John Ur returns with the latest edition of Cinematic Road Trip. This time, he's leading us through Colorado.
If you’ll allow me for the second week in a row to journey back to my childhood memories.... I was 13 years old when I took off in an airplane for the first time and headed west of the Mississippi. I landed in Colorado and as we rode in a bus from Denver to Colorado Springs, I sat fixated at the window, thinking 'Look, there are mountains out there!' What I was seeing was the Front Range of the Rocky Mountains, which includes Grays Peak and Pikes Peak, which was the inspiration for "America, the Beautiful."
Colorado has a mean elevation of about 6,800 feet—a higher average than any other state (fun fact for nerds like me—Alaska's average is only 1,900). But the eastern two-fifths of the state is mostly flat, thanks to their place on the western edge of the Great Plains, which stretch from Canada to Mexico through ten U.S. states.
But plains are just plains. Mountains are MOUNTAINS. When John Ford made The Searchers in the 1950s, he wanted mountains to serve as the backdrop for a winter scene with John Wayne and a large unit of cavalry. He chose Gunnison as his setting, a city nestled in the valley between the Sawatch and Anthracite Ranges and the Arkansas River. Some second unit filming (which normally does not involve actors, or at least none with speaking roles) took place in Aspen and southwestern Colorado. Other footage features Utah, New Mexico, and California.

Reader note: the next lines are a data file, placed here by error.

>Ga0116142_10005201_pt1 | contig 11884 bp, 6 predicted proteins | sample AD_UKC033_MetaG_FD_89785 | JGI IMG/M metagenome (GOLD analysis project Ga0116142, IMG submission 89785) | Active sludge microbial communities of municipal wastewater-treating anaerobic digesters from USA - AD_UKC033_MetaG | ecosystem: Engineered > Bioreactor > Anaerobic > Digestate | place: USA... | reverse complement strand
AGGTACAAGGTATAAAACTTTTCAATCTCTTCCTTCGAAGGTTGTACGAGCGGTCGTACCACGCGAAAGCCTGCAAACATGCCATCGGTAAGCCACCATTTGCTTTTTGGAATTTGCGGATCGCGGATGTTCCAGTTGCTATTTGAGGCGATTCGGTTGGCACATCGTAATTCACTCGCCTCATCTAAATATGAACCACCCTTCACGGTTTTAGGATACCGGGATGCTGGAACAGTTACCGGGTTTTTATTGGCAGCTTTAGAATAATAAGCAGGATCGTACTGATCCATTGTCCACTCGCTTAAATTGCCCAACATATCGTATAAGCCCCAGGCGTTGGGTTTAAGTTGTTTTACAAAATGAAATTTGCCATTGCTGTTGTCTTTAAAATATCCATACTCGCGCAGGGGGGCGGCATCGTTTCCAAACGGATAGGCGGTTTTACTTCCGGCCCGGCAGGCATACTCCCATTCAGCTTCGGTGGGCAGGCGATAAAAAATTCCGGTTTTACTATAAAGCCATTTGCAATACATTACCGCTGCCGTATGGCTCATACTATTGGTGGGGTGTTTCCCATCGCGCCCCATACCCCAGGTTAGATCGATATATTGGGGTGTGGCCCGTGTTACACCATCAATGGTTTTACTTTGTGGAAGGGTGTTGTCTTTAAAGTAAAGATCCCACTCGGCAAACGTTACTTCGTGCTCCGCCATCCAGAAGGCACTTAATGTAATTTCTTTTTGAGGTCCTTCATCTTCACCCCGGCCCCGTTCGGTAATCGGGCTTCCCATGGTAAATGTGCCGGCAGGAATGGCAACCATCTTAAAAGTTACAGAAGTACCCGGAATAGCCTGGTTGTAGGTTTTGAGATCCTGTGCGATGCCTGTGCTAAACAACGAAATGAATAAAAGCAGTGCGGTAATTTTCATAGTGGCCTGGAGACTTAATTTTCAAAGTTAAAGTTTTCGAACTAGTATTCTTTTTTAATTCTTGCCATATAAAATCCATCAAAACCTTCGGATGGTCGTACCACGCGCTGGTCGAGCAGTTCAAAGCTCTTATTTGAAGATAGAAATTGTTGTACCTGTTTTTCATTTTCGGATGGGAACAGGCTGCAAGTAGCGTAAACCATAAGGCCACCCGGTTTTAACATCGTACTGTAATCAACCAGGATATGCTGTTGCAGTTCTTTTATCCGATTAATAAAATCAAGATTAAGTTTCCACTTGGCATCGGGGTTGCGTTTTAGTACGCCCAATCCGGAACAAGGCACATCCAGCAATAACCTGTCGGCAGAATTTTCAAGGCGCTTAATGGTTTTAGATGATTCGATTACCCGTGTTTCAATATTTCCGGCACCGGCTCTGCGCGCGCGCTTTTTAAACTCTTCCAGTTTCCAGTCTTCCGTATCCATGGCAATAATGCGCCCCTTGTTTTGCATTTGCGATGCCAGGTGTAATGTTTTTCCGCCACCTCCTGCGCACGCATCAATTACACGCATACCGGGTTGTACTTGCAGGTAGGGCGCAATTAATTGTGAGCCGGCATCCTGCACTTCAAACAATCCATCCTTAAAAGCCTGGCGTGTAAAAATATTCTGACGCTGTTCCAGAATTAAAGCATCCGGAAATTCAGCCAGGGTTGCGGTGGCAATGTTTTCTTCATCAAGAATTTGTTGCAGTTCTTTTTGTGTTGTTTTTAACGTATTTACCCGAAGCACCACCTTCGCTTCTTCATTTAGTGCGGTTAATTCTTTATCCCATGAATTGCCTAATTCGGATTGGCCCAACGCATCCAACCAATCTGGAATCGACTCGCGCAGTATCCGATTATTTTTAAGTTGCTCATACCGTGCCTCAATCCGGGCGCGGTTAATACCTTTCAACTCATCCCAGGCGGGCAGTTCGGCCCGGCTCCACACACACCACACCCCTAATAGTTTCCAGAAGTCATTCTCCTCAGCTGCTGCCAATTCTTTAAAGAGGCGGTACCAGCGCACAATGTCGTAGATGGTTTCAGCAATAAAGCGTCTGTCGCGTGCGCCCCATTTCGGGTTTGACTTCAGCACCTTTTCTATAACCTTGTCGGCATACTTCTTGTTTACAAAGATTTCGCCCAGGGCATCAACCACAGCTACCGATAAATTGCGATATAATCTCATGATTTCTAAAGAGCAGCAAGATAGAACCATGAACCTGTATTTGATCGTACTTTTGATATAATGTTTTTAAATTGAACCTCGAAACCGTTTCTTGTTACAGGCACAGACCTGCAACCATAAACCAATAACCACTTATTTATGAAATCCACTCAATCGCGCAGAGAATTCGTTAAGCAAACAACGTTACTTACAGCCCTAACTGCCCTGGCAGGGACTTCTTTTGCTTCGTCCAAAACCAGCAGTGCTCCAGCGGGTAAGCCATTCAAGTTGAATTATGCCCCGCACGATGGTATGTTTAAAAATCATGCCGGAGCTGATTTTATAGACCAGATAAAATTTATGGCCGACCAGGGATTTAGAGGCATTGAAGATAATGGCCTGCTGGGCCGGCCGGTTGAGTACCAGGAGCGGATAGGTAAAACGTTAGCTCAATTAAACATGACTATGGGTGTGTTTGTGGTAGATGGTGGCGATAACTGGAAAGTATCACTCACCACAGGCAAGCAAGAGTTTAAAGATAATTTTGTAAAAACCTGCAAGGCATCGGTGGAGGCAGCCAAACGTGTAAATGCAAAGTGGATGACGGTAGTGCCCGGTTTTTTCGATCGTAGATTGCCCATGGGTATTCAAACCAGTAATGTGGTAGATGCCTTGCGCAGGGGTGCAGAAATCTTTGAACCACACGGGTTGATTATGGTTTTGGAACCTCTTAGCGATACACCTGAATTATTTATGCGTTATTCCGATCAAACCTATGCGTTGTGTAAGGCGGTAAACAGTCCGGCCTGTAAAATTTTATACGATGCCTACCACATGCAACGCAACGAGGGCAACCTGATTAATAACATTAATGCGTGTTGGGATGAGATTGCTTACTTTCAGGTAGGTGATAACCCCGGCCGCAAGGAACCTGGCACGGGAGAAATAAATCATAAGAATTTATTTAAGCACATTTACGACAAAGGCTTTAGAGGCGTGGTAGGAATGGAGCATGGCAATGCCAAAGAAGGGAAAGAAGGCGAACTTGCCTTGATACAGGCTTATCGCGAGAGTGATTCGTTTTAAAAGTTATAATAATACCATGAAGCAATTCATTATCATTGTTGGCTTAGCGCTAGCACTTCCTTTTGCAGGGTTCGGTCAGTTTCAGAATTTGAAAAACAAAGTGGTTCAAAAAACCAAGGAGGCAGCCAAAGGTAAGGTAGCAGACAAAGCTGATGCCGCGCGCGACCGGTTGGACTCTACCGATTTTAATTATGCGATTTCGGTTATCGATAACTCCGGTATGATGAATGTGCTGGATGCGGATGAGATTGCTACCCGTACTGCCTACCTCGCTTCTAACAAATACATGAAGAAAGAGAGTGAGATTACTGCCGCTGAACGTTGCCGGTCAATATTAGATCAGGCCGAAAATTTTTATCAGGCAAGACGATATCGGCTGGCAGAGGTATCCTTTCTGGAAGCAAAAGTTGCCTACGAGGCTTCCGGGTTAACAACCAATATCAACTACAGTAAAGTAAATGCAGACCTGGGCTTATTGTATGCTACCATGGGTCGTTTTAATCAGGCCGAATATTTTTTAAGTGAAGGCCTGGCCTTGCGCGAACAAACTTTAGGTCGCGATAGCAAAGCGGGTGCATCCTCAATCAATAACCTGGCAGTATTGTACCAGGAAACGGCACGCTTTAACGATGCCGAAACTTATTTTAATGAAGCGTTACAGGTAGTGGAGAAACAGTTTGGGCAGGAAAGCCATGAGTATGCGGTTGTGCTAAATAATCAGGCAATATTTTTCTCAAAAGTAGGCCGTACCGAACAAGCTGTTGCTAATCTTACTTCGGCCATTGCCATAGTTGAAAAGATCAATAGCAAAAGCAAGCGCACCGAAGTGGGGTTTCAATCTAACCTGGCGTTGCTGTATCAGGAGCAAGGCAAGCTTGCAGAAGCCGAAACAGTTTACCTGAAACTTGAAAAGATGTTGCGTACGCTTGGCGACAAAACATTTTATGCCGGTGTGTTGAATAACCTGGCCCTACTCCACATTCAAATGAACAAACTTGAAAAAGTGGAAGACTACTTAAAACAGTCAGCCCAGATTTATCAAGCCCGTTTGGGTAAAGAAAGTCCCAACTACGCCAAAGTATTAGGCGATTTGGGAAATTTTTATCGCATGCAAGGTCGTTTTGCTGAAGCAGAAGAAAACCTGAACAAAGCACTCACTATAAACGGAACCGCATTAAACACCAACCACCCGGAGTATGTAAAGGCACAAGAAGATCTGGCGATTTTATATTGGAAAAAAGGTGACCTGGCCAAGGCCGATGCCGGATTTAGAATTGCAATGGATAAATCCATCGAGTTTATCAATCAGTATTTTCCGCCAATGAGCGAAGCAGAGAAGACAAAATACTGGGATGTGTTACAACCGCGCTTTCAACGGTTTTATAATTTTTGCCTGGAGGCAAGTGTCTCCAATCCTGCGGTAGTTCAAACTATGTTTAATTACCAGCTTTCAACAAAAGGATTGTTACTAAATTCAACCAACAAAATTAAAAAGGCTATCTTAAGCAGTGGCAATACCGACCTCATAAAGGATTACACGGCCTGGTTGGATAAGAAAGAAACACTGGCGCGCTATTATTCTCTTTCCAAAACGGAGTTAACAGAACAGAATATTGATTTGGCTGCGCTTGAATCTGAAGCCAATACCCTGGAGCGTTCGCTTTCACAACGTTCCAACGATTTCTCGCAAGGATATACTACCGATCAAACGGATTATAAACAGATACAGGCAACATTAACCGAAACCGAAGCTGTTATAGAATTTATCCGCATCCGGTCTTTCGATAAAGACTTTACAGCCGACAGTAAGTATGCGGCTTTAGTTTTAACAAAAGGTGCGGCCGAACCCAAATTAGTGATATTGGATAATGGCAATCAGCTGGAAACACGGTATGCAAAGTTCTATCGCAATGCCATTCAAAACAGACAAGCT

Fast forward about a decade and speed west down 50, then head left onto 550 South and we’ll hit Durango, Colorado—where some scenes in Butch Cassidy and the Sundance Kid were filmed. The movie that shot Robert Redford into fame (in a role rumored to have been offered to Warren Beatty) is the anti-Western: It has little violence and its heroes/outcasts run from fights. But Butch and Sundance is a travel movie par excellence, with its protagonists hopping trains throughout the American West, jumping off cliffs (Baker’s Bridge in Durango) into rivers, and ending up in Bolivia (actually shot in Cuernavaca and Taxco, Mexico).
Unfortunately, Colorado is another state with Washington Syndrome. Their lack of tax incentives keeps production companies from coming en masse to set up shop and film. But that shouldn’t stop you from heading to the mountain region of western Colorado. Take a hike up one of the 54 peaks at least 14,000-feet high and see if you can write something more inspiring than "America, the Beautiful."
Read More: Check out a list of more films in Colorado, and the Colorado Film Commission's history of movies made in the state. Previous stops on the Cinematic Road Trip: Utah, Nevada, Idaho, Washington, Oregon, California, Arizona, New Mexico, Texas.
Photos: Colleen Grady